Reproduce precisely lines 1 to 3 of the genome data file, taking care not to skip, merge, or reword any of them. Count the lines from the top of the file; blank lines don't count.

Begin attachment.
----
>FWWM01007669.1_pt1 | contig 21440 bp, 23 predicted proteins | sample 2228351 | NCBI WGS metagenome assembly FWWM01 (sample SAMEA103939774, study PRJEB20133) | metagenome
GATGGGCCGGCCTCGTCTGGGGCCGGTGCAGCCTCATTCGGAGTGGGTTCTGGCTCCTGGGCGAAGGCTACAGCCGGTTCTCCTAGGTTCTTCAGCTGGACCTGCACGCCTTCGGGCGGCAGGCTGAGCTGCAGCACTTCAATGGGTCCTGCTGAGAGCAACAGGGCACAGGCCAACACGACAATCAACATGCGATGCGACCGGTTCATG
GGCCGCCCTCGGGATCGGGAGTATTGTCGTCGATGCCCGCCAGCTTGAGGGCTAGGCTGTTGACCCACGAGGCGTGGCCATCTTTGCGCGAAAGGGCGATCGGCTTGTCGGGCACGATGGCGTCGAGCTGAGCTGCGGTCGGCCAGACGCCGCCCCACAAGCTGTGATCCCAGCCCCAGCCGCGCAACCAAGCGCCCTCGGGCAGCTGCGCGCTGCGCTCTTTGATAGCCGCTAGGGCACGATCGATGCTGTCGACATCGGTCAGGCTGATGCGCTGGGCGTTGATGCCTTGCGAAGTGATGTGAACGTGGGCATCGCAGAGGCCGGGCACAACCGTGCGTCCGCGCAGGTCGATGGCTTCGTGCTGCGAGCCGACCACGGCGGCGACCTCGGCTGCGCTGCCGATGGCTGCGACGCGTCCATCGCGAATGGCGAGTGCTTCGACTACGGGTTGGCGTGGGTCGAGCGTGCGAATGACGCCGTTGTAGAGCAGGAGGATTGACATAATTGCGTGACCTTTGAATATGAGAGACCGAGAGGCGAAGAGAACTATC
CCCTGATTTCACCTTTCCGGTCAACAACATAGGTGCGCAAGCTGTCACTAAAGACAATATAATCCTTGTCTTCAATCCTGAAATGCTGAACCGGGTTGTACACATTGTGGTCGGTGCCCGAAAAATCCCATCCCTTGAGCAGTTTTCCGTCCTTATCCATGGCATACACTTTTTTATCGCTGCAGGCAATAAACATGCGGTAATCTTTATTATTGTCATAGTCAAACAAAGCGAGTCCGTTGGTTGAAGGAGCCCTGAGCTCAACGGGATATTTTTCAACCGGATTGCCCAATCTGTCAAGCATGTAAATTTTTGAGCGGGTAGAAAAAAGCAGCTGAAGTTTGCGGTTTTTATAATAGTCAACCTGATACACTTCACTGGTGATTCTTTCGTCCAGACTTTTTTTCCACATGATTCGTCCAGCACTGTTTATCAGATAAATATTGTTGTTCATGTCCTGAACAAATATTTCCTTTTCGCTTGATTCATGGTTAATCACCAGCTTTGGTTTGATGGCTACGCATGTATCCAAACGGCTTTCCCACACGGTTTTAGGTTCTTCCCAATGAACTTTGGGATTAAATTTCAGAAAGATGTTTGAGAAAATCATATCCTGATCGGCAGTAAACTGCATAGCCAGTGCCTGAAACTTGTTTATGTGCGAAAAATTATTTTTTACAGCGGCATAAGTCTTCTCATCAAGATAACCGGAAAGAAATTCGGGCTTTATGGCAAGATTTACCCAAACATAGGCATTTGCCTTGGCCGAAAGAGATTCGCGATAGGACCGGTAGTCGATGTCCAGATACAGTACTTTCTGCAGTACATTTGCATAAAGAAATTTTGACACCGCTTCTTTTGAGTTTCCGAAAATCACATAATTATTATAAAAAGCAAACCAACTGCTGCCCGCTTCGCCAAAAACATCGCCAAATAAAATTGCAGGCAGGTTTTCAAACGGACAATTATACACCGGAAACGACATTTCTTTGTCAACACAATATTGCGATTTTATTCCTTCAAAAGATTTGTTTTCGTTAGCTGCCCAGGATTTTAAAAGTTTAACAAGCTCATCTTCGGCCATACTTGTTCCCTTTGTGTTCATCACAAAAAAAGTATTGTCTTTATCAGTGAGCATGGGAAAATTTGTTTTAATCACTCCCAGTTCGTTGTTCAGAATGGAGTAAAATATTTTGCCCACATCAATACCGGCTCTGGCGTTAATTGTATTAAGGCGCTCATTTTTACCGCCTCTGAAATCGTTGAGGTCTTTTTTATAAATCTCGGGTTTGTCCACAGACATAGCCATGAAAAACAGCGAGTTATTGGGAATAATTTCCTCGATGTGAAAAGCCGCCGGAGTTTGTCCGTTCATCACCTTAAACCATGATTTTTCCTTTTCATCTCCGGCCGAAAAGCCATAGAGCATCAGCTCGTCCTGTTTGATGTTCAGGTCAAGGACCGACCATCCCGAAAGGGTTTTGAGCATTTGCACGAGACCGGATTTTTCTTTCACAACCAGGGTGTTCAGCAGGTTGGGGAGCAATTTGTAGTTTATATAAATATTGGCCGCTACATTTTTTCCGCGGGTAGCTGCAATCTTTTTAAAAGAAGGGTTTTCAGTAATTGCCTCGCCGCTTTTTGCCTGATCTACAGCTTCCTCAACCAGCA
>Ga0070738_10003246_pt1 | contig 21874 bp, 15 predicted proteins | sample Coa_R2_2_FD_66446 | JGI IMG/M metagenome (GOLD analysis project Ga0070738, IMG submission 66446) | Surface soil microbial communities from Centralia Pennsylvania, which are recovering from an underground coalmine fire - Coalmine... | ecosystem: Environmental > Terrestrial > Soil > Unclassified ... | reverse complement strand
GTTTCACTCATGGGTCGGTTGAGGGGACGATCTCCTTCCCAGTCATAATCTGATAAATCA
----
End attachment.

>FWWM01007669.1_pt1 | contig 21440 bp, 23 predicted proteins | sample 2228351 | NCBI WGS metagenome assembly FWWM01 (sample SAMEA103939774, study PRJEB20133) | metagenome
GATGGGCCGGCCTCGTCTGGGGCCGGTGCAGCCTCATTCGGAGTGGGTTCTGGCTCCTGGGCGAAGGCTACAGCCGGTTCTCCTAGGTTCTTCAGCTGGACCTGCACGCCTTCGGGCGGCAGGCTGAGCTGCAGCACTTCAATGGGTCCTGCTGAGAGCAACAGGGCACAGGCCAACACGACAATCAACATGCGATGCGACCGGTTCATG
GGCCGCCCTCGGGATCGGGAGTATTGTCGTCGATGCCCGCCAGCTTGAGGGCTAGGCTGTTGACCCACGAGGCGTGGCCATCTTTGCGCGAAAGGGCGATCGGCTTGTCGGGCACGATGGCGTCGAGCTGAGCTGCGGTCGGCCAGACGCCGCCCCACAAGCTGTGATCCCAGCCCCAGCCGCGCAACCAAGCGCCCTCGGGCAGCTGCGCGCTGCGCTCTTTGATAGCCGCTAGGGCACGATCGATGCTGTCGACATCGGTCAGGCTGATGCGCTGGGCGTTGATGCCTTGCGAAGTGATGTGAACGTGGGCATCGCAGAGGCCGGGCACAACCGTGCGTCCGCGCAGGTCGATGGCTTCGTGCTGCGAGCCGACCACGGCGGCGACCTCGGCTGCGCTGCCGATGGCTGCGACGCGTCCATCGCGAATGGCGAGTGCTTCGACTACGGGTTGGCGTGGGTCGAGCGTGCGAATGACGCCGTTGTAGAGCAGGAGGATTGACATAATTGCGTGACCTTTGAATATGAGAGACCGAGAGGCGAAGAGAACTATC